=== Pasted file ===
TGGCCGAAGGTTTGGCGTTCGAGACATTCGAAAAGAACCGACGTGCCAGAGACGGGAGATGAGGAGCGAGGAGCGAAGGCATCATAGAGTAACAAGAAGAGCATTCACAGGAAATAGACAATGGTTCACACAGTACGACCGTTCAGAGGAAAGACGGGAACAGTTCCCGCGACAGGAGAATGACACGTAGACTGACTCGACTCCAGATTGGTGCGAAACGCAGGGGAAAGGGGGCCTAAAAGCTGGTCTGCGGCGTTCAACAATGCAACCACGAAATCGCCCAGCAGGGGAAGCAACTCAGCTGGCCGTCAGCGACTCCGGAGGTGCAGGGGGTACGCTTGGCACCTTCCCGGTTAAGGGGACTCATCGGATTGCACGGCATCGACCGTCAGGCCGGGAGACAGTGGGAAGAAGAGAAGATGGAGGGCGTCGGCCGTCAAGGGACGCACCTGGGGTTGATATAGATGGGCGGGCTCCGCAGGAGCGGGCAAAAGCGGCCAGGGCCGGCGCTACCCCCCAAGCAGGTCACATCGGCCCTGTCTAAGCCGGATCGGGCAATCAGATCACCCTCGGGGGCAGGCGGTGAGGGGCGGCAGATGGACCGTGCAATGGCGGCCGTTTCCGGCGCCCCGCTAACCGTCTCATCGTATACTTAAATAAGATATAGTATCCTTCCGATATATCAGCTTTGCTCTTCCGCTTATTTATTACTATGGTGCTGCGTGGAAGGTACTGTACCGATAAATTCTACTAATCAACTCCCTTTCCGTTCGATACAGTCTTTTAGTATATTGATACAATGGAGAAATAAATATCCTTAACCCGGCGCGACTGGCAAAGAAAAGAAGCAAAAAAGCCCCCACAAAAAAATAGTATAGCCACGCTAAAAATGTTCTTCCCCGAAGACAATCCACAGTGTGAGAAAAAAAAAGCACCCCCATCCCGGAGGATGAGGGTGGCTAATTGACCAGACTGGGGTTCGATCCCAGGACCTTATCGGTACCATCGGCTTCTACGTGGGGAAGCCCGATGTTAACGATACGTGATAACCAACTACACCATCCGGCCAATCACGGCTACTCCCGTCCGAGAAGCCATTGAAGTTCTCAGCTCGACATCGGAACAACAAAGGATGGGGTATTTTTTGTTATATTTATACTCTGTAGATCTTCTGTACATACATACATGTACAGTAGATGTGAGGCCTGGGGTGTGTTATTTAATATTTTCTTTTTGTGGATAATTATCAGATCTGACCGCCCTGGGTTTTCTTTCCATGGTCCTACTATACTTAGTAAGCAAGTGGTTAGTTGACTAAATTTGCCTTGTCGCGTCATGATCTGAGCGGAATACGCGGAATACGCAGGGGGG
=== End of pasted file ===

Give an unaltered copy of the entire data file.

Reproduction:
TGGCCGAAGGTTTGGCGTTCGAGACATTCGAAAAGAACCGACGTGCCAGAGACGGGAGATGAGGAGCGAGGAGCGAAGGCATCATAGAGTAACAAGAAGAGCATTCACAGGAAATAGACAATGGTTCACACAGTACGACCGTTCAGAGGAAAGACGGGAACAGTTCCCGCGACAGGAGAATGACACGTAGACTGACTCGACTCCAGATTGGTGCGAAACGCAGGGGAAAGGGGGCCTAAAAGCTGGTCTGCGGCGTTCAACAATGCAACCACGAAATCGCCCAGCAGGGGAAGCAACTCAGCTGGCCGTCAGCGACTCCGGAGGTGCAGGGGGTACGCTTGGCACCTTCCCGGTTAAGGGGACTCATCGGATTGCACGGCATCGACCGTCAGGCCGGGAGACAGTGGGAAGAAGAGAAGATGGAGGGCGTCGGCCGTCAAGGGACGCACCTGGGGTTGATATAGATGGGCGGGCTCCGCAGGAGCGGGCAAAAGCGGCCAGGGCCGGCGCTACCCCCCAAGCAGGTCACATCGGCCCTGTCTAAGCCGGATCGGGCAATCAGATCACCCTCGGGGGCAGGCGGTGAGGGGCGGCAGATGGACCGTGCAATGGCGGCCGTTTCCGGCGCCCCGCTAACCGTCTCATCGTATACTTAAATAAGATATAGTATCCTTCCGATATATCAGCTTTGCTCTTCCGCTTATTTATTACTATGGTGCTGCGTGGAAGGTACTGTACCGATAAATTCTACTAATCAACTCCCTTTCCGTTCGATACAGTCTTTTAGTATATTGATACAATGGAGAAATAAATATCCTTAACCCGGCGCGACTGGCAAAGAAAAGAAGCAAAAAAGCCCCCACAAAAAAATAGTATAGCCACGCTAAAAATGTTCTTCCCCGAAGACAATCCACAGTGTGAGAAAAAAAAAGCACCCCCATCCCGGAGGATGAGGGTGGCTAATTGACCAGACTGGGGTTCGATCCCAGGACCTTATCGGTACCATCGGCTTCTACGTGGGGAAGCCCGATGTTAACGATACGTGATAACCAACTACACCATCCGGCCAATCACGGCTACTCCCGTCCGAGAAGCCATTGAAGTTCTCAGCTCGACATCGGAACAACAAAGGATGGGGTATTTTTTGTTATATTTATACTCTGTAGATCTTCTGTACATACATACATGTACAGTAGATGTGAGGCCTGGGGTGTGTTATTTAATATTTTCTTTTTGTGGATAATTATCAGATCTGACCGCCCTGGGTTTTCTTTCCATGGTCCTACTATACTTAGTAAGCAAGTGGTTAGTTGACTAAATTTGCCTTGTCGCGTCATGATCTGAGCGGAATACGCGGAATACGCAGGGGGG